Welcome the Hour of Conflict: William Cowan McClellan and the 9th Alabama

By John C. Carter | Go to book overview

3
Manassas to Centreville, Virginia
July 22–September 21, 1861

The great battle has benn fought. I am sorry to inform you that I
was not in it.

—William Cowan McClellan

In late July, rumors and newspaper reports circulated in Limestone County of a great battle in Virginia, and everyone wondered if the 9th Alabama was involved in the action and in the other engagements that followed. Letters from William’s family at home inquired about the status of friends in the regiments from Limestone County and Lincoln County, Tennessee, where the McClellans used to live. With the first units of volunteers already in Virginia, more were forming at home that would include William’s brothers John and Robert. The romance of war was still in the air, as was the hope for a quick and successful war. While no significant battles or invasions had occurred in the Tennessee Valley, they were anticipated shortly, and the call was going out for more volunteers to meet this threat. Life at home for the McClellans remained relatively normal:relatives from Tennessee were coming for extended visits, marriages were taking place, school was in session for the younger McClellan children, and the crops were growing well in the fields.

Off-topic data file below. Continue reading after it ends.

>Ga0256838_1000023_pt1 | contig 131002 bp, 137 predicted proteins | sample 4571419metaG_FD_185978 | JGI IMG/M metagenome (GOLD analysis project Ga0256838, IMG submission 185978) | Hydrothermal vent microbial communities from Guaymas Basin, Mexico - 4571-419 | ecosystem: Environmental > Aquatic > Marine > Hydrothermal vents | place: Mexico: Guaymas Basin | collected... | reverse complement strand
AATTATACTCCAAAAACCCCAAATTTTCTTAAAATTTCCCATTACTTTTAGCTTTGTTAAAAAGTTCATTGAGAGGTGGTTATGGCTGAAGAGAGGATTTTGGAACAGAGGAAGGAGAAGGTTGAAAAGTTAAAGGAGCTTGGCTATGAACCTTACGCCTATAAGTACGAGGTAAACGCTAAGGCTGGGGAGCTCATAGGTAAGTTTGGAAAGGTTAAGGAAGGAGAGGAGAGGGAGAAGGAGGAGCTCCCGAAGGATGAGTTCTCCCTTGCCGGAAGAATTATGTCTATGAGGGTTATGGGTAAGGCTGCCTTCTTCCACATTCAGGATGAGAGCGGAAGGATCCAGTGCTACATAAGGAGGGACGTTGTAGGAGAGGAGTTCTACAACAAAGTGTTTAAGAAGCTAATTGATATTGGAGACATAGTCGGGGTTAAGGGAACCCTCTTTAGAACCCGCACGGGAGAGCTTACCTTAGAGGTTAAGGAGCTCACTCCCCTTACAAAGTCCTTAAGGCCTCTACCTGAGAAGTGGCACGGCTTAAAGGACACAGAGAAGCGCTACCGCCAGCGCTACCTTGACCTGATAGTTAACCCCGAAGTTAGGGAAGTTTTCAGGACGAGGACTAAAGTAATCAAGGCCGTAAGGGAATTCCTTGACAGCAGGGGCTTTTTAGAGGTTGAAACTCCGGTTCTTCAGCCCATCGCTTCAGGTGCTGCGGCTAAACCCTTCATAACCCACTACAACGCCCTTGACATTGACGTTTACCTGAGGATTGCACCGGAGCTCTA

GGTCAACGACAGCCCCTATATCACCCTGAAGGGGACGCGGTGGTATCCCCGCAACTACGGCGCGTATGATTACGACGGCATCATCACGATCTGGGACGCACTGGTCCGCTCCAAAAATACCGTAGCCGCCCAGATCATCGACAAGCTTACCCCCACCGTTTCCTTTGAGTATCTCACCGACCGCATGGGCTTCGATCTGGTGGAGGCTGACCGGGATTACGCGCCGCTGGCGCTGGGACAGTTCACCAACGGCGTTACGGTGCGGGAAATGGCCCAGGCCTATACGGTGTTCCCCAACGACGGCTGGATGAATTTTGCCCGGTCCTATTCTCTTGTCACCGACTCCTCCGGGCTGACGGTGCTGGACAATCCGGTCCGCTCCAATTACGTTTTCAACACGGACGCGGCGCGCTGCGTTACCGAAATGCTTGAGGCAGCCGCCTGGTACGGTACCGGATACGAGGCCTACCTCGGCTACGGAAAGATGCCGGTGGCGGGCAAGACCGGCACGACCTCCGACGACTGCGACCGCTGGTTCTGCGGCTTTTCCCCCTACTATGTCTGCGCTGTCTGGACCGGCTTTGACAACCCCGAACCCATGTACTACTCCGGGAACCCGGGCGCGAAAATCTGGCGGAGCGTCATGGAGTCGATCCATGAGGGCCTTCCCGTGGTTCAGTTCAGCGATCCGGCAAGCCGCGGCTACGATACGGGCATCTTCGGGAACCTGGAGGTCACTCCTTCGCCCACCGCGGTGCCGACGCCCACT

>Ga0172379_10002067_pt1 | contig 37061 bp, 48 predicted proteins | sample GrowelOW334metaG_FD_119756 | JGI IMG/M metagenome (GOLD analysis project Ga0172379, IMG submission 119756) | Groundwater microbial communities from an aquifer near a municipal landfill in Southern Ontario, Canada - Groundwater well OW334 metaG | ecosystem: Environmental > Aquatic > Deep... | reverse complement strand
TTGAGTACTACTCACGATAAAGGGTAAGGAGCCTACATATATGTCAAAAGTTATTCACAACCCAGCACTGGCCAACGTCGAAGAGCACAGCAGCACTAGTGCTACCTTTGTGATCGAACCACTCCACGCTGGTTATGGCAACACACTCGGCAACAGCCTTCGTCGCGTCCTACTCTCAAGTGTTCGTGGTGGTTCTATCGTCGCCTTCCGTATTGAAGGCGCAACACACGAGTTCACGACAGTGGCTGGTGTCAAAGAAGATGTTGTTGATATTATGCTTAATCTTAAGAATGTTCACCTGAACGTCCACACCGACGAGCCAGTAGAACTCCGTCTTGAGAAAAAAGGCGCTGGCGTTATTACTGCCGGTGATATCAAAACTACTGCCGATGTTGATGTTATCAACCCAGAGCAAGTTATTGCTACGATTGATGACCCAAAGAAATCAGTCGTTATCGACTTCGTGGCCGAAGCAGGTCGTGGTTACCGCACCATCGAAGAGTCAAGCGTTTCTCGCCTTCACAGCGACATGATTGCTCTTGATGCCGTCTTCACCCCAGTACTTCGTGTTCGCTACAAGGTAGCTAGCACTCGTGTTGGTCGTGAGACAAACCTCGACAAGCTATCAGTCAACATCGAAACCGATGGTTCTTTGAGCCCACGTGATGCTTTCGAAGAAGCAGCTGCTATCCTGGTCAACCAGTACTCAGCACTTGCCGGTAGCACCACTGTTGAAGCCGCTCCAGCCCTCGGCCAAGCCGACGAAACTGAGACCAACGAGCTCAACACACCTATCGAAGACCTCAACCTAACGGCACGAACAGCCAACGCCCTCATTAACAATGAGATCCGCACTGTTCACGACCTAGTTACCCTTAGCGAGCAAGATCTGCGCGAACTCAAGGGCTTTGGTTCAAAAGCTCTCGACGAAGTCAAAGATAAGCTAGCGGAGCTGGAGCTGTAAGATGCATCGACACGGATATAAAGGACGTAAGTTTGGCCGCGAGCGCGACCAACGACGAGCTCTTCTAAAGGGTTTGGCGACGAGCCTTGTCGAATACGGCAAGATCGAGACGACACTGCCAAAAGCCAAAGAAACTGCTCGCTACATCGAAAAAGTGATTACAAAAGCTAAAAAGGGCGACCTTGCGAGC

The 9th Alabama was sent from Richmond to Winchester, Virginia, on July 14 to help reinforce the troops in the northern Shenandoah Valley. They took the trains from Richmond to Manassas Junction, stopping there briefly before continuing on to Strasburg in the Shenandoah Valley. While en route, Captain Hobbs noticed that a number of the men in the company were breaking out with measles; more would come down with them later when they returned to Manassas Junction. William and his company arrived at Strasburg on July 16 in time for breakfast and then had a hard march along the Valley Turnpike, where the 9th went into camp a mile and a half north of Winchester in an open wheat field. It was raining steadily, and the men were forced to use wheat stacks for shelter since they had no tents.

On July 18, after Union forces began moving from Washington, D.C.,

-37-

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